Artist’s Concept of Kepler 452-B / Image Credit NASA/JPL-Caltech/T. Pyle
NASA held a teleconference today to announce the discovery of the most Earth-like planet yet to be found in the habitable zone orbiting a star similar to our own Sun.
The planet, which was discovered using data gathered by the Kepler Space Telescope in 2009, is designated Kepler 452B, and orbits a star some 1400 light years from Earth. Estimated to be roughly 60% larger in diameter and five five times the mass of Earth, the newly discovered Exo-planet is hardly an exact match, but it does occupy a 385 day orbit, which makes it remarkably close to our own.
While researchers are not absolutely certain the planet is indeed a rocky world as opposed to a smallish gas giant, the best computer models give it more than a 50% of being in the former category, an estimate which led NASA to proclaim that for the moment at least, it is in a class by itself. That moment may soon pass however, as there are 11 more Kepler “Objects of Interest” in the latest data set which have yet to be confirmed as planets, but would enter the same category if eventually confirmed. The system’s sun, which like our own is a G-2 type star, is estimated to be roughly 2 billion years older, a conclusion which also suggests that if there is liquid water on the surface, it may be in the form of lakes or basins bearing concentrated minerals, with any oceans having long since dried up.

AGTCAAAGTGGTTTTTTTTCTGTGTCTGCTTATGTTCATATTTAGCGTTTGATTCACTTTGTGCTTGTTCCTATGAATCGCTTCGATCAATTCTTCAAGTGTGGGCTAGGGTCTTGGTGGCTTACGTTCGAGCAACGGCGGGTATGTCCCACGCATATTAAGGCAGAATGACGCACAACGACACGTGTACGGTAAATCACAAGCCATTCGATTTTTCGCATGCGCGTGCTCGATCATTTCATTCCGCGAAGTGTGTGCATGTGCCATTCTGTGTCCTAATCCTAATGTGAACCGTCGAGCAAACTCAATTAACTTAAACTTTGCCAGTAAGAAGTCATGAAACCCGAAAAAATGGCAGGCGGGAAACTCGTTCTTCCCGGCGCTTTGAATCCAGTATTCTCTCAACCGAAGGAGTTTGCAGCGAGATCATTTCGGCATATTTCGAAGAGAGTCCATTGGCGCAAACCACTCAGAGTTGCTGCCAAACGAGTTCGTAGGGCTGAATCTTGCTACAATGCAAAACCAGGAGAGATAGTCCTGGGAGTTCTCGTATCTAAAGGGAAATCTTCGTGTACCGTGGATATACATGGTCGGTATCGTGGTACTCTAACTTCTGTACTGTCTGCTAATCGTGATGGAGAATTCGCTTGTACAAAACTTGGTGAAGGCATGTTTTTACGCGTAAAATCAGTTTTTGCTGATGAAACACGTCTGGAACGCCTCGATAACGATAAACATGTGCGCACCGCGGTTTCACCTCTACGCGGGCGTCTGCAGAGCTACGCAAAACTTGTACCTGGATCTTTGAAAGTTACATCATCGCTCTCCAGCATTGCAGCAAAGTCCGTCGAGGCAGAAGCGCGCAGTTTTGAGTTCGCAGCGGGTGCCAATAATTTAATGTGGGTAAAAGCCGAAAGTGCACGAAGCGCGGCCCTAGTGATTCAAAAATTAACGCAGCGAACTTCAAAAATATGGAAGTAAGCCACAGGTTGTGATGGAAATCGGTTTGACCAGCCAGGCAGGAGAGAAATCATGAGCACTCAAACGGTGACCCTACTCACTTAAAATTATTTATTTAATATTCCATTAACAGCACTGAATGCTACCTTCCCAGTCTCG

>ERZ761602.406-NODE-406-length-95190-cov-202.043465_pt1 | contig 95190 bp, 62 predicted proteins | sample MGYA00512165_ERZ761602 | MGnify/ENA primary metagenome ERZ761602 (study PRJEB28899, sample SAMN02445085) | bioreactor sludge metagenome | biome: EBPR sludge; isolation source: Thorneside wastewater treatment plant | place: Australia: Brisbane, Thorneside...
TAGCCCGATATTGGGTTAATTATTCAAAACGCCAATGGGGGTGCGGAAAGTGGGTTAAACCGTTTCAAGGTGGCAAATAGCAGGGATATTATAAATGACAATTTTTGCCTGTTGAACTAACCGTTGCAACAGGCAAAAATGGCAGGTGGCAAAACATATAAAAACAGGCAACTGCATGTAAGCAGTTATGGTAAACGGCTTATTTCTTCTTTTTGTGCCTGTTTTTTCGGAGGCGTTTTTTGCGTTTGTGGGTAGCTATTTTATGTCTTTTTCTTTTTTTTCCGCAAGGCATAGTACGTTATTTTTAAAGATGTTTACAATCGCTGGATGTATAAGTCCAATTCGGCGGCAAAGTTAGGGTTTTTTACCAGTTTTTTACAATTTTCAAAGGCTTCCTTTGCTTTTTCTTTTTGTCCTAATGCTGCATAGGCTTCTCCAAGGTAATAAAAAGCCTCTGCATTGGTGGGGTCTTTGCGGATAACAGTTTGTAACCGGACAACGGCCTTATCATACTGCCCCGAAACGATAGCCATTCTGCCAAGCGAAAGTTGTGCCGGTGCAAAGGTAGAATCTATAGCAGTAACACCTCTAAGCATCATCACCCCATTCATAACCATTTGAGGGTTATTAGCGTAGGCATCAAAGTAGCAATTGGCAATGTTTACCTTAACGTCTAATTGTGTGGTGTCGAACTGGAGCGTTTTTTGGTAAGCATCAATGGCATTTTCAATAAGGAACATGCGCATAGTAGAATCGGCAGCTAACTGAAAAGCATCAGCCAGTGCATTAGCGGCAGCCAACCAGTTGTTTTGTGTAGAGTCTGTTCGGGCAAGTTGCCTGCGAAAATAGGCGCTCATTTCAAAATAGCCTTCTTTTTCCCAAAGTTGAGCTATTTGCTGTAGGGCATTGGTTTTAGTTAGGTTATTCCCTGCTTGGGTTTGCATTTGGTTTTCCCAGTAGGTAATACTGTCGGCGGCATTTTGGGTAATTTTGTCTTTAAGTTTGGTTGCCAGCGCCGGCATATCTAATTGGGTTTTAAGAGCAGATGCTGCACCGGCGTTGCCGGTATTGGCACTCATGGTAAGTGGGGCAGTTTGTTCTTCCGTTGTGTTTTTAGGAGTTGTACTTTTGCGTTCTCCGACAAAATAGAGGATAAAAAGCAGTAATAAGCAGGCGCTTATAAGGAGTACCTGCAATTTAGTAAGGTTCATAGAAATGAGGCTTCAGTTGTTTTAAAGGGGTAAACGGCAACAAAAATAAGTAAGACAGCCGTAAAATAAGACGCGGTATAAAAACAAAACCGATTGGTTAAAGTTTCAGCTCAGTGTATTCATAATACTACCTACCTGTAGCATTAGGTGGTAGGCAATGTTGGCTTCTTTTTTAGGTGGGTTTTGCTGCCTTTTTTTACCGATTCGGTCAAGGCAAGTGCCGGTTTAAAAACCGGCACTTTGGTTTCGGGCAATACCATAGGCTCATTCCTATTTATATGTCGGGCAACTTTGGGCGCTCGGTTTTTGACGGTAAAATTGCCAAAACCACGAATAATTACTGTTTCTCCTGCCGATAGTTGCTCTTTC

As former astronaut and AA for Science Mission Directorate John Grunsfeld observed, although the comparatively high gravity found on this world would pose a burden to any human astronauts who somehow defied known physics to get there, they would not necessarily find it unbearable, pointing out that firefighters are required to qualify carrying loads as high as 80% of their own body weight.
The complete press release with info-graphics can be found on NASA.gov.